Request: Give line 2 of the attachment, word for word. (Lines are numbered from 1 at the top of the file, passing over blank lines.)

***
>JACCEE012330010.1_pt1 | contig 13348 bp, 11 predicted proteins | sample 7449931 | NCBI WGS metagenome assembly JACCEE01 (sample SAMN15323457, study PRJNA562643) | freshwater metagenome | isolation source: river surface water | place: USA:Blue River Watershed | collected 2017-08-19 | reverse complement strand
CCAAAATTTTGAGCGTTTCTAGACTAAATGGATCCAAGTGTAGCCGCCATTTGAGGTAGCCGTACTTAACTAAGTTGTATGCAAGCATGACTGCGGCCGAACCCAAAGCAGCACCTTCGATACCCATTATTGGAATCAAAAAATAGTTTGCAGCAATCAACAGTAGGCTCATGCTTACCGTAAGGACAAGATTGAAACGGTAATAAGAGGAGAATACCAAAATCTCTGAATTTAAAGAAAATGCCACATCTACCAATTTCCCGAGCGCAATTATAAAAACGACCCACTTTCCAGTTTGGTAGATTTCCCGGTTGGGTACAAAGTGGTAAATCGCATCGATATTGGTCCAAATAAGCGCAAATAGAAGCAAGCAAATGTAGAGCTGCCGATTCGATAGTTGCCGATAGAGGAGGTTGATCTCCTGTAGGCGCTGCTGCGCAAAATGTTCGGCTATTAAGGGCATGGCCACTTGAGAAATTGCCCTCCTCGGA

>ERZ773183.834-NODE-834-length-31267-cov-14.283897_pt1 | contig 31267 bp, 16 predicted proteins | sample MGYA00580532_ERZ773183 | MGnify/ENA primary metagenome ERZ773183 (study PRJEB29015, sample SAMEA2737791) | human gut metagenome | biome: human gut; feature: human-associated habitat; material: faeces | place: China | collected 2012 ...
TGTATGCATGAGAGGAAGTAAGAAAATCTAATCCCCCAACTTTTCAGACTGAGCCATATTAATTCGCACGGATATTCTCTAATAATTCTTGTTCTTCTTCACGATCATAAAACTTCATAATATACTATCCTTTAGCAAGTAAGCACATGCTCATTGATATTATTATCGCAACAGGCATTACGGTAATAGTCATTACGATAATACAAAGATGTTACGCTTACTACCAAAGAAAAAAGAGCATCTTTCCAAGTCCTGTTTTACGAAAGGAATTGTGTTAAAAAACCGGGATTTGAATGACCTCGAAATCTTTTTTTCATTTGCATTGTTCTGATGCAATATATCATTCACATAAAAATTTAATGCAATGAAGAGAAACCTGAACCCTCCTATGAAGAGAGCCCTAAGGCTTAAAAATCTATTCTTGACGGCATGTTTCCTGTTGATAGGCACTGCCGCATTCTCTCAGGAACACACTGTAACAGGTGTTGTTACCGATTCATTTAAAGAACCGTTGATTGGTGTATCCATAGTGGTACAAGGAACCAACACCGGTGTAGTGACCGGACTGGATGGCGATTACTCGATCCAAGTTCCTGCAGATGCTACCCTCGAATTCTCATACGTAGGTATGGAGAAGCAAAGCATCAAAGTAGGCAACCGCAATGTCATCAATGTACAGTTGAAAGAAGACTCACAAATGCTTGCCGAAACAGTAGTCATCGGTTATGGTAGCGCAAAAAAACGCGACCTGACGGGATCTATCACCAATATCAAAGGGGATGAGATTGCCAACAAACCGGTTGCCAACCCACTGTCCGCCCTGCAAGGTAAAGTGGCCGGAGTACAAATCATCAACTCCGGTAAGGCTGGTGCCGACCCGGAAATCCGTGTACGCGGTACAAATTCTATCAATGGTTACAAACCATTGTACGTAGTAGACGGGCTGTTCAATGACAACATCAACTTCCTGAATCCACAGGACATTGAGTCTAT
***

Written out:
CCAAAATTTTGAGCGTTTCTAGACTAAATGGATCCAAGTGTAGCCGCCATTTGAGGTAGCCGTACTTAACTAAGTTGTATGCAAGCATGACTGCGGCCGAACCCAAAGCAGCACCTTCGATACCCATTATTGGAATCAAAAAATAGTTTGCAGCAATCAACAGTAGGCTCATGCTTACCGTAAGGACAAGATTGAAACGGTAATAAGAGGAGAATACCAAAATCTCTGAATTTAAAGAAAATGCCACATCTACCAATTTCCCGAGCGCAATTATAAAAACGACCCACTTTCCAGTTTGGTAGATTTCCCGGTTGGGTACAAAGTGGTAAATCGCATCGATATTGGTCCAAATAAGCGCAAATAGAAGCAAGCAAATGTAGAGCTGCCGATTCGATAGTTGCCGATAGAGGAGGTTGATCTCCTGTAGGCGCTGCTGCGCAAAATGTTCGGCTATTAAGGGCATGGCCACTTGAGAAATTGCCCTCCTCGGA